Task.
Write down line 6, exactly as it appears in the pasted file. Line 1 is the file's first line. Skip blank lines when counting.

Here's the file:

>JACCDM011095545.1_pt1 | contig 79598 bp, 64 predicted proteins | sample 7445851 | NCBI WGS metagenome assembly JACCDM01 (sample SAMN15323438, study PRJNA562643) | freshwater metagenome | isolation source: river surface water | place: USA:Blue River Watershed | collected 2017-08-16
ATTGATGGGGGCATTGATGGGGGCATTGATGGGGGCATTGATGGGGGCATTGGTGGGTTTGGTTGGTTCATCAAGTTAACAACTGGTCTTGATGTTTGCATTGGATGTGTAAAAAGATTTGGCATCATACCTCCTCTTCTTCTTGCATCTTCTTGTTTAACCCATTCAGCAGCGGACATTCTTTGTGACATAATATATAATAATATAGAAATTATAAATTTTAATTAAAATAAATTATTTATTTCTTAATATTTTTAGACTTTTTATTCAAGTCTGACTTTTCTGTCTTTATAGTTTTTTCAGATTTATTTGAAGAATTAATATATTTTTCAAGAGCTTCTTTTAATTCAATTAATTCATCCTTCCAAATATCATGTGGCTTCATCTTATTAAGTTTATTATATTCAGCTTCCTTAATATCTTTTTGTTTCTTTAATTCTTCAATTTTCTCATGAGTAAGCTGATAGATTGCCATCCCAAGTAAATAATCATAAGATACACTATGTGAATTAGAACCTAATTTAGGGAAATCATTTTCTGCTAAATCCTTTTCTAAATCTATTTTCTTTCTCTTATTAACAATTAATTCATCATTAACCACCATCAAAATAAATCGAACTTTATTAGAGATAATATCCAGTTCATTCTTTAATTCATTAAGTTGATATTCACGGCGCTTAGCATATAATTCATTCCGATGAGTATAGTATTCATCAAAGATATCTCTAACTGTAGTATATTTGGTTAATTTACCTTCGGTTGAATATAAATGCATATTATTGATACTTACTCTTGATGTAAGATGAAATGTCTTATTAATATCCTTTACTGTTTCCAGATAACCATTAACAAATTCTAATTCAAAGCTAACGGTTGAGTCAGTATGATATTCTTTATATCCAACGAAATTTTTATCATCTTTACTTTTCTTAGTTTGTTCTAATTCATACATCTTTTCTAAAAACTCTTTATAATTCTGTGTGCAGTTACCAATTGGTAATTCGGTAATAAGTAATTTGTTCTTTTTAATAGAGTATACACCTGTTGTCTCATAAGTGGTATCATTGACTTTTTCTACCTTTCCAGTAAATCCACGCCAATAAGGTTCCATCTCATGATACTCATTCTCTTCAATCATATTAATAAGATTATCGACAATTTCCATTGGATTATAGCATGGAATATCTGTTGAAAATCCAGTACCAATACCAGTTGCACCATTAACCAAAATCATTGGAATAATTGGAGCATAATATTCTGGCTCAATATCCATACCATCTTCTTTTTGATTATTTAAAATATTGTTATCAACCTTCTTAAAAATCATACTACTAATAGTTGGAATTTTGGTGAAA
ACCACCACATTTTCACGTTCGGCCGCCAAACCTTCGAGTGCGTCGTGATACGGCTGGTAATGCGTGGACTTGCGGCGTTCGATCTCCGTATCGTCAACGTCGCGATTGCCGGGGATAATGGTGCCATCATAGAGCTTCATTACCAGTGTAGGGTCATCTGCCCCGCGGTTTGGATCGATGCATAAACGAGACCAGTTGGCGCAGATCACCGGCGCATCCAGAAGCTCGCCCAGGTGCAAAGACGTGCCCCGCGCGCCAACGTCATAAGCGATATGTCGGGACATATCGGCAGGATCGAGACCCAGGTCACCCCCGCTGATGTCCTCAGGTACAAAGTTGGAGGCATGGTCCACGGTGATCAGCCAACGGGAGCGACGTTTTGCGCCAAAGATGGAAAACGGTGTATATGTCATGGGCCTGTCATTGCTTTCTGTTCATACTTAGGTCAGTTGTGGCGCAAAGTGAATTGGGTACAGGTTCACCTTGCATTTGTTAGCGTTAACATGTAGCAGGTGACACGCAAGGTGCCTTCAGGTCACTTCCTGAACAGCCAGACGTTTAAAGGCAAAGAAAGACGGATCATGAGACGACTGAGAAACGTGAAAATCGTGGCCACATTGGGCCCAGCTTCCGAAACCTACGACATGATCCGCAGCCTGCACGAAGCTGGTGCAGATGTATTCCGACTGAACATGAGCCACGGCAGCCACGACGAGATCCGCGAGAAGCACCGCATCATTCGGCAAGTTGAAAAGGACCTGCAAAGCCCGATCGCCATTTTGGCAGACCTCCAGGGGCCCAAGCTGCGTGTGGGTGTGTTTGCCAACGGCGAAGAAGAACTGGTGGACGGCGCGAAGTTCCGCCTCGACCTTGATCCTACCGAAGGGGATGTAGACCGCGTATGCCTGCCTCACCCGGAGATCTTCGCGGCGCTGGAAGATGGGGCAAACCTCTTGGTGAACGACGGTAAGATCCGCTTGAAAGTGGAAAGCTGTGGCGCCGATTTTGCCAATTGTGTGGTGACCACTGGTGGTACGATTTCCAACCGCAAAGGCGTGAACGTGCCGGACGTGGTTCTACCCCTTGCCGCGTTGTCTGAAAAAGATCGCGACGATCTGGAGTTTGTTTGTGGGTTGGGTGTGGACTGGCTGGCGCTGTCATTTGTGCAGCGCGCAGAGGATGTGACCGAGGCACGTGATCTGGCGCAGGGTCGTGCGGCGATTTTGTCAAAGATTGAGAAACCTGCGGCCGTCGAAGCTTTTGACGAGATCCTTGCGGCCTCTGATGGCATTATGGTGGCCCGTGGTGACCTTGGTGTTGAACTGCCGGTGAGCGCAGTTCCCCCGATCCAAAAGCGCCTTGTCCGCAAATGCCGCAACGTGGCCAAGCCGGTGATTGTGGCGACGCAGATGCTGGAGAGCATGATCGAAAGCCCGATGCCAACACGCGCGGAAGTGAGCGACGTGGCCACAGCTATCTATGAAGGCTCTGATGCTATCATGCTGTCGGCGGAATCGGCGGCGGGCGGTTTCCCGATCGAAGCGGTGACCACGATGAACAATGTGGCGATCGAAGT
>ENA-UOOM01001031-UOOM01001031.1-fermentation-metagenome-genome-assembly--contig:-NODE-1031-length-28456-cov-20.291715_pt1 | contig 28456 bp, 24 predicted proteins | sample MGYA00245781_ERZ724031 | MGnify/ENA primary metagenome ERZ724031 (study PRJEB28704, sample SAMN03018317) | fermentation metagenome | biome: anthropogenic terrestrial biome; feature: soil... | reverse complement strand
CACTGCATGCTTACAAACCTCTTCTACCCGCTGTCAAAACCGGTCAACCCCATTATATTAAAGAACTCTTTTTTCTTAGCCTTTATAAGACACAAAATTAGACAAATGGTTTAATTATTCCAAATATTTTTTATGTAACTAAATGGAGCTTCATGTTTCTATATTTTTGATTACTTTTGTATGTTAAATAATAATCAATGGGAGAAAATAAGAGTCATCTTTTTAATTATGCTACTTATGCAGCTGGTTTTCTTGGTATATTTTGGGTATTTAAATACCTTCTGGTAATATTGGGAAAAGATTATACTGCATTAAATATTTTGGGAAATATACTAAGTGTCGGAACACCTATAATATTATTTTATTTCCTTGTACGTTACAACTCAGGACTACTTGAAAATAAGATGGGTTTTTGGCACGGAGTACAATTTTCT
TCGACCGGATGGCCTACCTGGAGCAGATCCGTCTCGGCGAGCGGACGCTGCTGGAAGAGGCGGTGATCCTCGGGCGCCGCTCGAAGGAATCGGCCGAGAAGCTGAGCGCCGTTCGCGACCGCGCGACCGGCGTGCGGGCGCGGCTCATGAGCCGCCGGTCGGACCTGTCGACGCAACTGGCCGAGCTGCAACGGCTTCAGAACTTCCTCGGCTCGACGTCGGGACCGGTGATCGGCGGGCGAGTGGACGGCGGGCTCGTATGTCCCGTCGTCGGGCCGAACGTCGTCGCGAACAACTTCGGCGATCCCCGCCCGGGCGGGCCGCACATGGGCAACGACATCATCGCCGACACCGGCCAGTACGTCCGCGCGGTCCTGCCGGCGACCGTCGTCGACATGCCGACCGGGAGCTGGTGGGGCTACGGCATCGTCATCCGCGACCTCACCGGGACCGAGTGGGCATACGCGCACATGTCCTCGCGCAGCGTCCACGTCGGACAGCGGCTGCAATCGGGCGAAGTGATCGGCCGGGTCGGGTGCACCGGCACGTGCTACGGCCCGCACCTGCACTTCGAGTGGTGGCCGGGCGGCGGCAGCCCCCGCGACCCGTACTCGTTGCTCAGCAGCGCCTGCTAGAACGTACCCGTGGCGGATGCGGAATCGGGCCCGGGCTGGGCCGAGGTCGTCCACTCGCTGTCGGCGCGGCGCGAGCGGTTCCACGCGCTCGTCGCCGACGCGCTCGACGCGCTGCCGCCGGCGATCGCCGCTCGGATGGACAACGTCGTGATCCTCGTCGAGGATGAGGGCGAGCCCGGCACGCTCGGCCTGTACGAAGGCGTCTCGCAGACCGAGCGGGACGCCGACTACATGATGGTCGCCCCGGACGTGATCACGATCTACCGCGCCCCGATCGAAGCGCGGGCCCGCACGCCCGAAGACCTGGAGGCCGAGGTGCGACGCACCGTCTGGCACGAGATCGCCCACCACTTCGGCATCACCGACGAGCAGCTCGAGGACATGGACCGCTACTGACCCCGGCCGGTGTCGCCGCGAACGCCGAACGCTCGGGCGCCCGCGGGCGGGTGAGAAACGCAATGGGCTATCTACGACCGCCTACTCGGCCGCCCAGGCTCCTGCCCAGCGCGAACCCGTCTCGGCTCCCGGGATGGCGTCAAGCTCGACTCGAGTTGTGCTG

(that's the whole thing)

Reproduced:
TCGACCGGATGGCCTACCTGGAGCAGATCCGTCTCGGCGAGCGGACGCTGCTGGAAGAGGCGGTGATCCTCGGGCGCCGCTCGAAGGAATCGGCCGAGAAGCTGAGCGCCGTTCGCGACCGCGCGACCGGCGTGCGGGCGCGGCTCATGAGCCGCCGGTCGGACCTGTCGACGCAACTGGCCGAGCTGCAACGGCTTCAGAACTTCCTCGGCTCGACGTCGGGACCGGTGATCGGCGGGCGAGTGGACGGCGGGCTCGTATGTCCCGTCGTCGGGCCGAACGTCGTCGCGAACAACTTCGGCGATCCCCGCCCGGGCGGGCCGCACATGGGCAACGACATCATCGCCGACACCGGCCAGTACGTCCGCGCGGTCCTGCCGGCGACCGTCGTCGACATGCCGACCGGGAGCTGGTGGGGCTACGGCATCGTCATCCGCGACCTCACCGGGACCGAGTGGGCATACGCGCACATGTCCTCGCGCAGCGTCCACGTCGGACAGCGGCTGCAATCGGGCGAAGTGATCGGCCGGGTCGGGTGCACCGGCACGTGCTACGGCCCGCACCTGCACTTCGAGTGGTGGCCGGGCGGCGGCAGCCCCCGCGACCCGTACTCGTTGCTCAGCAGCGCCTGCTAGAACGTACCCGTGGCGGATGCGGAATCGGGCCCGGGCTGGGCCGAGGTCGTCCACTCGCTGTCGGCGCGGCGCGAGCGGTTCCACGCGCTCGTCGCCGACGCGCTCGACGCGCTGCCGCCGGCGATCGCCGCTCGGATGGACAACGTCGTGATCCTCGTCGAGGATGAGGGCGAGCCCGGCACGCTCGGCCTGTACGAAGGCGTCTCGCAGACCGAGCGGGACGCCGACTACATGATGGTCGCCCCGGACGTGATCACGATCTACCGCGCCCCGATCGAAGCGCGGGCCCGCACGCCCGAAGACCTGGAGGCCGAGGTGCGACGCACCGTCTGGCACGAGATCGCCCACCACTTCGGCATCACCGACGAGCAGCTCGAGGACATGGACCGCTACTGACCCCGGCCGGTGTCGCCGCGAACGCCGAACGCTCGGGCGCCCGCGGGCGGGTGAGAAACGCAATGGGCTATCTACGACCGCCTACTCGGCCGCCCAGGCTCCTGCCCAGCGCGAACCCGTCTCGGCTCCCGGGATGGCGTCAAGCTCGACTCGAGTTGTGCTG